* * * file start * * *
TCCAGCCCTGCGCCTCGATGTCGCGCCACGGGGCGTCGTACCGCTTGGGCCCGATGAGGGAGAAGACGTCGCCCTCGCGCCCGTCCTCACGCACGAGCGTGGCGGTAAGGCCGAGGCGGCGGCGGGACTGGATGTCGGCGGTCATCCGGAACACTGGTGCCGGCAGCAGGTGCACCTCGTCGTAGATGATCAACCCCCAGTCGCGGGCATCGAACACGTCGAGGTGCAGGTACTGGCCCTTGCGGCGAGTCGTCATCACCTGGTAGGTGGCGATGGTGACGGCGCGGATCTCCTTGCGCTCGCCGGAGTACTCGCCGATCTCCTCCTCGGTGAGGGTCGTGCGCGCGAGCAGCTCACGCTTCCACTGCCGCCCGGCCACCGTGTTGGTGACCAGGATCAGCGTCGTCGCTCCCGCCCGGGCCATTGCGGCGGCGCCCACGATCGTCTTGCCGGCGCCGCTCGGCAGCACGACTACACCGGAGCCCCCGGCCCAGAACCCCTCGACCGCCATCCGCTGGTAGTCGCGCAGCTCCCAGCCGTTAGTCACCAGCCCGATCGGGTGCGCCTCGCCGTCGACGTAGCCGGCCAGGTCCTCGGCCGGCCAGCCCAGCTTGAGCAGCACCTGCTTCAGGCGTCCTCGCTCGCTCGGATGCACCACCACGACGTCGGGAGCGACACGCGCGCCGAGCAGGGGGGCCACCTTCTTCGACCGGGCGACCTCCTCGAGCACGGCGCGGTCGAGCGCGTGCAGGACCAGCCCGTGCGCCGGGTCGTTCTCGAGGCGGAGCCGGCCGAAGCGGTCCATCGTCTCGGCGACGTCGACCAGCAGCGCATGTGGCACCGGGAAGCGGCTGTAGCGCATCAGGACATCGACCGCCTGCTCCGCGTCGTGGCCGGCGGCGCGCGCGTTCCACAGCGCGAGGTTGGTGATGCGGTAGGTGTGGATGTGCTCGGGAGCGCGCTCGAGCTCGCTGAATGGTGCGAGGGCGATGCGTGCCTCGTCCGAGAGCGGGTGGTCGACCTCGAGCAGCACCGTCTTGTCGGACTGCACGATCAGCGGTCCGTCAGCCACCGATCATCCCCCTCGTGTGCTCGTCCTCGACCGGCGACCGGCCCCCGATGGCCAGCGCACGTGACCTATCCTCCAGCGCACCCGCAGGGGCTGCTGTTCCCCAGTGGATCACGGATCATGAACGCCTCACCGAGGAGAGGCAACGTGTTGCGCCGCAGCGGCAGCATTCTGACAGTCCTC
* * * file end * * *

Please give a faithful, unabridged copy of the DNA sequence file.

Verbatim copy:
TCCAGCCCTGCGCCTCGATGTCGCGCCACGGGGCGTCGTACCGCTTGGGCCCGATGAGGGAGAAGACGTCGCCCTCGCGCCCGTCCTCACGCACGAGCGTGGCGGTAAGGCCGAGGCGGCGGCGGGACTGGATGTCGGCGGTCATCCGGAACACTGGTGCCGGCAGCAGGTGCACCTCGTCGTAGATGATCAACCCCCAGTCGCGGGCATCGAACACGTCGAGGTGCAGGTACTGGCCCTTGCGGCGAGTCGTCATCACCTGGTAGGTGGCGATGGTGACGGCGCGGATCTCCTTGCGCTCGCCGGAGTACTCGCCGATCTCCTCCTCGGTGAGGGTCGTGCGCGCGAGCAGCTCACGCTTCCACTGCCGCCCGGCCACCGTGTTGGTGACCAGGATCAGCGTCGTCGCTCCCGCCCGGGCCATTGCGGCGGCGCCCACGATCGTCTTGCCGGCGCCGCTCGGCAGCACGACTACACCGGAGCCCCCGGCCCAGAACCCCTCGACCGCCATCCGCTGGTAGTCGCGCAGCTCCCAGCCGTTAGTCACCAGCCCGATCGGGTGCGCCTCGCCGTCGACGTAGCCGGCCAGGTCCTCGGCCGGCCAGCCCAGCTTGAGCAGCACCTGCTTCAGGCGTCCTCGCTCGCTCGGATGCACCACCACGACGTCGGGAGCGACACGCGCGCCGAGCAGGGGGGCCACCTTCTTCGACCGGGCGACCTCCTCGAGCACGGCGCGGTCGAGCGCGTGCAGGACCAGCCCGTGCGCCGGGTCGTTCTCGAGGCGGAGCCGGCCGAAGCGGTCCATCGTCTCGGCGACGTCGACCAGCAGCGCATGTGGCACCGGGAAGCGGCTGTAGCGCATCAGGACATCGACCGCCTGCTCCGCGTCGTGGCCGGCGGCGCGCGCGTTCCACAGCGCGAGGTTGGTGATGCGGTAGGTGTGGATGTGCTCGGGAGCGCGCTCGAGCTCGCTGAATGGTGCGAGGGCGATGCGTGCCTCGTCCGAGAGCGGGTGGTCGACCTCGAGCAGCACCGTCTTGTCGGACTGCACGATCAGCGGTCCGTCAGCCACCGATCATCCCCCTCGTGTGCTCGTCCTCGACCGGCGACCGGCCCCCGATGGCCAGCGCACGTGACCTATCCTCCAGCGCACCCGCAGGGGCTGCTGTTCCCCAGTGGATCACGGATCATGAACGCCTCACCGAGGAGAGGCAACGTGTTGCGCCGCAGCGGCAGCATTCTGACAGTCCTC